Topic: Hunger

Advocates from Across the Country Take on Senior Hunger

Digital Media Associate

As the number of Americans who are 60 and older increases, far too many seniors struggle with hunger and food insecurity. In the U.S., 1 in 10 households with seniors face food insecurity. Recently, six anti-hunger advocates from around the nation participated in FRAC’s State Leadership Workshop on Senior Hunger, which was generously funded by The Retirement Research Foundation, to identify strategies for ending senior hunger.

Congrats to USDA’s Andrea Gold for Well-Deserved Food Marketing Institute Recognition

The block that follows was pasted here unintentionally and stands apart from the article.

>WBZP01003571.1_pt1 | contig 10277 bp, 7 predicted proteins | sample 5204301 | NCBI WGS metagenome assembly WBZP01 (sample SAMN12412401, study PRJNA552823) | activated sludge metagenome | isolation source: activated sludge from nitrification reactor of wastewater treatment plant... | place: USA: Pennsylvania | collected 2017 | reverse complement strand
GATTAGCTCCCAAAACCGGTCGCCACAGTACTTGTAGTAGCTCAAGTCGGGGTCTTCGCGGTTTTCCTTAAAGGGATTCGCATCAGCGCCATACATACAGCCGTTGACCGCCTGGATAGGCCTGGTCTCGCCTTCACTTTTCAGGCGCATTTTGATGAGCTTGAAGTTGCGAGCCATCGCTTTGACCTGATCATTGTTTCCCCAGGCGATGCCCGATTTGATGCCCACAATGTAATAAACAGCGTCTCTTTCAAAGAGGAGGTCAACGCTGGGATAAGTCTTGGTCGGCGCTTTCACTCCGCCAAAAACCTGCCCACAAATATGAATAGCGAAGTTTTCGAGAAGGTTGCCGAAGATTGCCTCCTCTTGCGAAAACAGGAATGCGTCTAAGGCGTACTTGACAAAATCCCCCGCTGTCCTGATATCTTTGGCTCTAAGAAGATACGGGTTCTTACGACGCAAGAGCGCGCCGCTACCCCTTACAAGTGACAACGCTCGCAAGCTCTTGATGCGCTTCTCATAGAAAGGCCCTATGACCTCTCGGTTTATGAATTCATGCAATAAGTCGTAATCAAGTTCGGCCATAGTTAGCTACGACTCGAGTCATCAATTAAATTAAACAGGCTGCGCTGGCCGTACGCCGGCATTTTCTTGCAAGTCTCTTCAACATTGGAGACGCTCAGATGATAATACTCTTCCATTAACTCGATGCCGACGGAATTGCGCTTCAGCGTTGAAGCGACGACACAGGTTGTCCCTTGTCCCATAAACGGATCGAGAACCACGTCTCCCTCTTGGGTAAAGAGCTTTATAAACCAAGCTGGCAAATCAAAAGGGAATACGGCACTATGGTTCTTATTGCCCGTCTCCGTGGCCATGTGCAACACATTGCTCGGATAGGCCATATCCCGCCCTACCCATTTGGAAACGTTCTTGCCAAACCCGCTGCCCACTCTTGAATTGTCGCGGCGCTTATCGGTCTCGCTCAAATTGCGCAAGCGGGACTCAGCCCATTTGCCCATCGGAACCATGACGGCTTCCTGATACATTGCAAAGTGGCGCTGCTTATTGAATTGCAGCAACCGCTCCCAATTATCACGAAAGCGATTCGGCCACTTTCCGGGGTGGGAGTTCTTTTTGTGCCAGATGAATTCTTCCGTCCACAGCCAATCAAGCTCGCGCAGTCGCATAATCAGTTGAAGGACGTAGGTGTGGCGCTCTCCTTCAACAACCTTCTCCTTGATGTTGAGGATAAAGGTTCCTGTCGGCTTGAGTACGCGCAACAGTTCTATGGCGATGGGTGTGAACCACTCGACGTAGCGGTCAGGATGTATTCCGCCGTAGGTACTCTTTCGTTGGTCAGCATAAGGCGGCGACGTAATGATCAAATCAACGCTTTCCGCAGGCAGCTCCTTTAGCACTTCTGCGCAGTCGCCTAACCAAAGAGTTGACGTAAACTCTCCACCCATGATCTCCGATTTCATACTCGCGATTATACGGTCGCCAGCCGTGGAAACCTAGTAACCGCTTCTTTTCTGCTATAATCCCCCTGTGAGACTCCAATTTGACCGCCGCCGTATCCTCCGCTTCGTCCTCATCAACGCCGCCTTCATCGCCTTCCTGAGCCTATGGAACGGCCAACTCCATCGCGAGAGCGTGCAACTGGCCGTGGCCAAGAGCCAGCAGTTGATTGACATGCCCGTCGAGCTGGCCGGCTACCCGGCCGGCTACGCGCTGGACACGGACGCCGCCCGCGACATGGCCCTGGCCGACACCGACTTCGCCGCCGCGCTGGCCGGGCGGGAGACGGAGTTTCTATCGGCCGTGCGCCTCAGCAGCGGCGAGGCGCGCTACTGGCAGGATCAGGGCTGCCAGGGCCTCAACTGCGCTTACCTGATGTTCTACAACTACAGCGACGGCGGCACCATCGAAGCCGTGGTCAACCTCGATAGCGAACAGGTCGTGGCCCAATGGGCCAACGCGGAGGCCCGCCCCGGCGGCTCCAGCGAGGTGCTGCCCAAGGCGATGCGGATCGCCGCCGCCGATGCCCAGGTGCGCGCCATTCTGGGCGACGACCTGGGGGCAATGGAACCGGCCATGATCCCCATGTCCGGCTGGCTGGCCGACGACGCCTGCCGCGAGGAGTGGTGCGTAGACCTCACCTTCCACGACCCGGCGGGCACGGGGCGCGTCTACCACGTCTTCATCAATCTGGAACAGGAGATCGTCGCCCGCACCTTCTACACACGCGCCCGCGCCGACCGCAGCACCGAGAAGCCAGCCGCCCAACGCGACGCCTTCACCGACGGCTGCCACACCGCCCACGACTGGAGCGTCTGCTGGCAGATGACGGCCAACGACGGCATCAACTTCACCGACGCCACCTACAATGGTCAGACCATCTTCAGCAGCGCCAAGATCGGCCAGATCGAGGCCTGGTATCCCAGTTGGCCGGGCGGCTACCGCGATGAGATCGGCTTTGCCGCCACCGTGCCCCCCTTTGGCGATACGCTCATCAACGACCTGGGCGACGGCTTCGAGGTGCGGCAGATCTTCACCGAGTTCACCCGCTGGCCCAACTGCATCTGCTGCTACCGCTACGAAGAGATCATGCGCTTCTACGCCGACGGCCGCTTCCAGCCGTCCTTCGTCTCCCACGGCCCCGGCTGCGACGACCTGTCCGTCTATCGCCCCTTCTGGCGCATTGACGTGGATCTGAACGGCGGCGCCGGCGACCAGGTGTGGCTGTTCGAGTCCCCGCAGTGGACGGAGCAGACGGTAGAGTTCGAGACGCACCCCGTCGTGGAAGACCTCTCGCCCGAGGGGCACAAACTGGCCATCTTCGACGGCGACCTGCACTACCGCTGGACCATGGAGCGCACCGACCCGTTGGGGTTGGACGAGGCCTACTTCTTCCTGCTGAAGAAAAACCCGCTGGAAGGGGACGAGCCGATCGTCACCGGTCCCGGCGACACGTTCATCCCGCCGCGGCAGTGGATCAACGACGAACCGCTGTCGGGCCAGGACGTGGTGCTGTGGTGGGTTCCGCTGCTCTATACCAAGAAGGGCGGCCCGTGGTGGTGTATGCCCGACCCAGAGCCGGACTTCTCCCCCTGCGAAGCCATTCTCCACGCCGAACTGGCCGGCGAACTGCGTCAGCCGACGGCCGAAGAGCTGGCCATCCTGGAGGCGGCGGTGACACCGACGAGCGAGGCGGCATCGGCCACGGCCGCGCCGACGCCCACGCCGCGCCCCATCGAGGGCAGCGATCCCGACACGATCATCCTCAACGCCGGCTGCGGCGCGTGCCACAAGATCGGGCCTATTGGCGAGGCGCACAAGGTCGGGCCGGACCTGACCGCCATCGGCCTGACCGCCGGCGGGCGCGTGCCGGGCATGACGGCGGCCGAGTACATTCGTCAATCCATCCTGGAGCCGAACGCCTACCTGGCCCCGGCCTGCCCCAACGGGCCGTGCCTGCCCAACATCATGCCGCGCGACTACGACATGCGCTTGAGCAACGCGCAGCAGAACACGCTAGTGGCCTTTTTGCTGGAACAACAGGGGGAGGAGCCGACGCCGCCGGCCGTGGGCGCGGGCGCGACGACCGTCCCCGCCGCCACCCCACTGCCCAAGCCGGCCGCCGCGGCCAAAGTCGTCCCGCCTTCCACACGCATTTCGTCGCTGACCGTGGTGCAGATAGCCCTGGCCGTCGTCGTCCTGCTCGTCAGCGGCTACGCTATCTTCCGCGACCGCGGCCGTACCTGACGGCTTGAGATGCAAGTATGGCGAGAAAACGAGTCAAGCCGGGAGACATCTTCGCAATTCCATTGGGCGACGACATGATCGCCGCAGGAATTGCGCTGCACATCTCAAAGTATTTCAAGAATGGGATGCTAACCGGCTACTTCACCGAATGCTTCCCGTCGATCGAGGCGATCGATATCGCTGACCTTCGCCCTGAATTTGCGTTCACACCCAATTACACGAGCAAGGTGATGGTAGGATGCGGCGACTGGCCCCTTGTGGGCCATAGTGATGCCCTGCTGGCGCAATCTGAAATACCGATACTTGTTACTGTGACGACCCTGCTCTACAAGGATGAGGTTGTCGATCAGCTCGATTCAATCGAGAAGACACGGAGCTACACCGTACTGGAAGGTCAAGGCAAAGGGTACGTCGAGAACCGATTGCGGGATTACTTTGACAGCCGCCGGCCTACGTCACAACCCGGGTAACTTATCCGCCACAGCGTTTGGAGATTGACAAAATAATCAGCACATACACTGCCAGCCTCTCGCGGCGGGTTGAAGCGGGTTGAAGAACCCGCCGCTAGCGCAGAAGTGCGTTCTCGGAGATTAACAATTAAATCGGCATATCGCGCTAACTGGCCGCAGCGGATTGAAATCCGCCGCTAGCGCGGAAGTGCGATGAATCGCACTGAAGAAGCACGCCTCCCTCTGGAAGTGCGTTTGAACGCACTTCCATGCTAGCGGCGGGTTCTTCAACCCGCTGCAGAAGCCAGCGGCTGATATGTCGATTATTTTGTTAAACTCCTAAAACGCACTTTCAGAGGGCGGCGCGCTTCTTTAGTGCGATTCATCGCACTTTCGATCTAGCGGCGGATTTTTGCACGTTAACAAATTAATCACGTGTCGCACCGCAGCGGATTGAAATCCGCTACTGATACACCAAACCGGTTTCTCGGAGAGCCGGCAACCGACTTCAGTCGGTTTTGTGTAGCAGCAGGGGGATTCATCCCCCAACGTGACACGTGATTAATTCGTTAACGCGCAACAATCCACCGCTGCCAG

Legal/Food Stamp Director

A key strength of the Supplemental Nutrition Assistance Program (SNAP) is its structure as an entitlement program that utilizes regular channels of commerce through public and private partnerships. The U.S. Department of Agriculture, which administers SNAP, authorizes food retailers to accept SNAP benefits. SNAP customers then redeem those benefits by using Electronic Benefit Transfer (EBT) debit cards at authorized stores. This makes SNAP a cost-effective means for government to get food assistance to needy people. It also means that SNAP customers can shop where and how other customers shop for their groceries. And it means SNAP can respond quickly to increased need, whether due to economic downturns or natural disasters.

Tags: Hunger, SNAP